SingularityNET & HARA to Help Indonesian Farmers Improve Their Business with AI, Blockchain

SingularityNET, a decentralized network for “creating, sharing, and monetizing” artificial intelligence technology (AI) services, has partnered with HARA, a firm that uses blockchain technology to help it make “better data-driven decisions”, to provide AI-enabled crop diagnosis to farmers in Indonesia.

Recording Soil Quality, Grain Price, Land Ownership Information On An Immutable Ledger

The joint initiative between SingularityNET and HARA was announced at the World Web Forum in Zürich, Switzerland. According to HARA’s official website, the Indonesian firm aims to help farmers increase their income by managing critical information on a blockchain-based data management and verification system. The information may include details about soil quality, land ownership, and grain price.

Arif Khan, the vice president (VP) of marketing and business partnerships at SingularityNET, remarked:  

From its conception, SingularityNET has been committed to broadening access to AI. We want to see a world where AI is open and decentralized—accessed and influenced by all. HARA’s grassroots focus falls right in line with this goal. In Indonesia, family-owned farms represent the core of the country’s economy, but that’s not reflected in the distribution of wealth. This partnership will help change that and as a native of the ASEAN region, we couldn’t be prouder to see a leading player like HARA tackle this challenge head-on.

Similar to how most other public distributed ledger technology (DLT)-basd networks are designed and used, HARA’s blockchain-enabled platform will allow users to permanently record data. The compiled information will serve as an immutable set of records that may be used for research purposes. In order to access the data, a native token will be issued to HARA’s platform users.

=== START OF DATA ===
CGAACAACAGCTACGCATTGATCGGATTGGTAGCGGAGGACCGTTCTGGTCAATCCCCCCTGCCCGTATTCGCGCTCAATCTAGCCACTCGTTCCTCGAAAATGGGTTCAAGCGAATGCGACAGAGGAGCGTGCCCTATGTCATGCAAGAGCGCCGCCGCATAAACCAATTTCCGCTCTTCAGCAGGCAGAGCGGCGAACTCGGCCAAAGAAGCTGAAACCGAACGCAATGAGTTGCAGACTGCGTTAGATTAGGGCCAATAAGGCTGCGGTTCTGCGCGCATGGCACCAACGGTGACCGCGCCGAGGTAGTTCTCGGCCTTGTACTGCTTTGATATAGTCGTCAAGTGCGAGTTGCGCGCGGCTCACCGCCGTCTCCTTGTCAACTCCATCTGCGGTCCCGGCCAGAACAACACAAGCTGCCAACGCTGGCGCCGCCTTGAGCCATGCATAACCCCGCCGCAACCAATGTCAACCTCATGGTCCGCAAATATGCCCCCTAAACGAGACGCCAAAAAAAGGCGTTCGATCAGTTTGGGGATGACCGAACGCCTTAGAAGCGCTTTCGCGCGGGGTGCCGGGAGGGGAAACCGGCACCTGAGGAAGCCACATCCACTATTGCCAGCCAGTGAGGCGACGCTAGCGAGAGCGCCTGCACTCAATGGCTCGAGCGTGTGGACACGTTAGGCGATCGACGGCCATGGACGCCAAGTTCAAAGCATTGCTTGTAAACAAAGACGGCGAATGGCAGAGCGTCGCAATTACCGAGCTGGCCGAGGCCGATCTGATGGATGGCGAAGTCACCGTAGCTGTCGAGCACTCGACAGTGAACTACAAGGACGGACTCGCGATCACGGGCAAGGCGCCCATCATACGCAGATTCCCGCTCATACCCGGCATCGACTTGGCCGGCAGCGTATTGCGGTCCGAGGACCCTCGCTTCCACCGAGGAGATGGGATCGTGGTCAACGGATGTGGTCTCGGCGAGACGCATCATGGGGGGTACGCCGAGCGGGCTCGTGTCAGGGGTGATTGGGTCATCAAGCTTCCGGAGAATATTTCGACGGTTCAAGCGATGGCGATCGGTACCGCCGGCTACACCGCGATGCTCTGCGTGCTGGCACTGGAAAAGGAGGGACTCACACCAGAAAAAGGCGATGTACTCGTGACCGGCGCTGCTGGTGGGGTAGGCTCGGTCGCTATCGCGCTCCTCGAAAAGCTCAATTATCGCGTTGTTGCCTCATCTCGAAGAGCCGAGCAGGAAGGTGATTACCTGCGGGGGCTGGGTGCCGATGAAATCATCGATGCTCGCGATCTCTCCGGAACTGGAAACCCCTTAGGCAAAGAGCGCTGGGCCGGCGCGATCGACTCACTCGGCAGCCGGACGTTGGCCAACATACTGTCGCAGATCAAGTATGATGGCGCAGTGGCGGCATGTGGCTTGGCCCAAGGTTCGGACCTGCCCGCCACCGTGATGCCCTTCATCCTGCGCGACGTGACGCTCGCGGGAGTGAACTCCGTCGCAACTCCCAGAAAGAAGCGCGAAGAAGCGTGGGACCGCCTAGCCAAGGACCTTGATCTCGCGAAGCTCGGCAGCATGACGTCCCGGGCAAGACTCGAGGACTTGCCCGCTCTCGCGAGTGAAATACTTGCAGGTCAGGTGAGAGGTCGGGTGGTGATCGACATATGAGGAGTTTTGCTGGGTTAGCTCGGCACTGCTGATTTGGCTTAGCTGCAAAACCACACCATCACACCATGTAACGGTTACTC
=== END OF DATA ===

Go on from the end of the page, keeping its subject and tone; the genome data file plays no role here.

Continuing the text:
Connecting Farmers To Financial Institutions By Leveraging Blockchain Tech

HARA’s development team intends to use SingularityNET’s AI-enabled platform to implement and/or modify existing algorithms for diagnosing and gaining a better understanding of the causes of various crop diseases. The partnership also involves conducting more research into automated crop diagnosis processes by using the latest AI tools and resources.

Commenting on the collaborative effort, Regi Wahyu, the CEO at HARA, said:

HARA is targeting smallholder farmers. We want to connect these farmers with financial institutions and distributors, transition them to blockchain, and arm them with a leapfrog technology that equips them with better data so they can have better yields.

HARA’s platform will reportedly be accessible to financial institutions, insurance firms, and fertilizer manufacturers. These organizations will be able to retrieve information from HARA’s database in order to conduct business-related transactions with agricultural companies and individual farmers. Leveraging the latest AI and blockchain technology to manage data could potentially provide farmers with better opportunities and also help them earn a better income.

JPMorgan Pays $2.5 Million for Overcharging Cryptocurrency Fees

JPMorgan Chase has reportedly agreed to pay $2.5 million to settle a class-action lawsuit filed against the financial institution in 2018, over it allegedly overcharging customers who were buying cryptocurrencies with Chase credit cards.

According to Reuters, JPMorgan Chase was overcharging users for buying cryptocurrencies as these transactions were being classified as cash advances. As part of the deal, JP Morgan did not admit to any wrongdoing to the 62,000 members of the class-action lawsuit, but a motion filed in Manhattan federal court reads the financial institution agreed to pay customers $2.5 million, noting it will see class members get “about 95% of the fees they said they were unlawfully charged.”

It adds:

.Chase has agreed to enter into this Agreement to avoid the further expense, inconvenience, and distraction of burdensome and protracted litigation, and to be completely free of any further claims that were asserted or could have been asserted in the Action.

One of the plaintiffs, Brady Tucker, reportedly claimed JPMorgan Chase violated the Truth in Lending Act since it did not inform its customers crypto purchases were being treated as cash advances. This saw them pay higher fees, which the bank then refused to refund and led to the class action lawsuit.

At the time the lawsuit was filed JPMorgan was seemingly hostile toward cryptocurrencies, with its CEO Jamie Dimon claiming bitcoin was a “fraud.” Since then, the bank has launched its own stablecoin called JPM Coin.

As CryptoGlobe reported, a report published by JPM late last month showed that using their “intrinsic value calculation,” developed by in-house analyst Nick Panigirtzoglou, bitcoin is correctly valued after the recent halving event.

Featured image by Drew Beamer on Unsplash.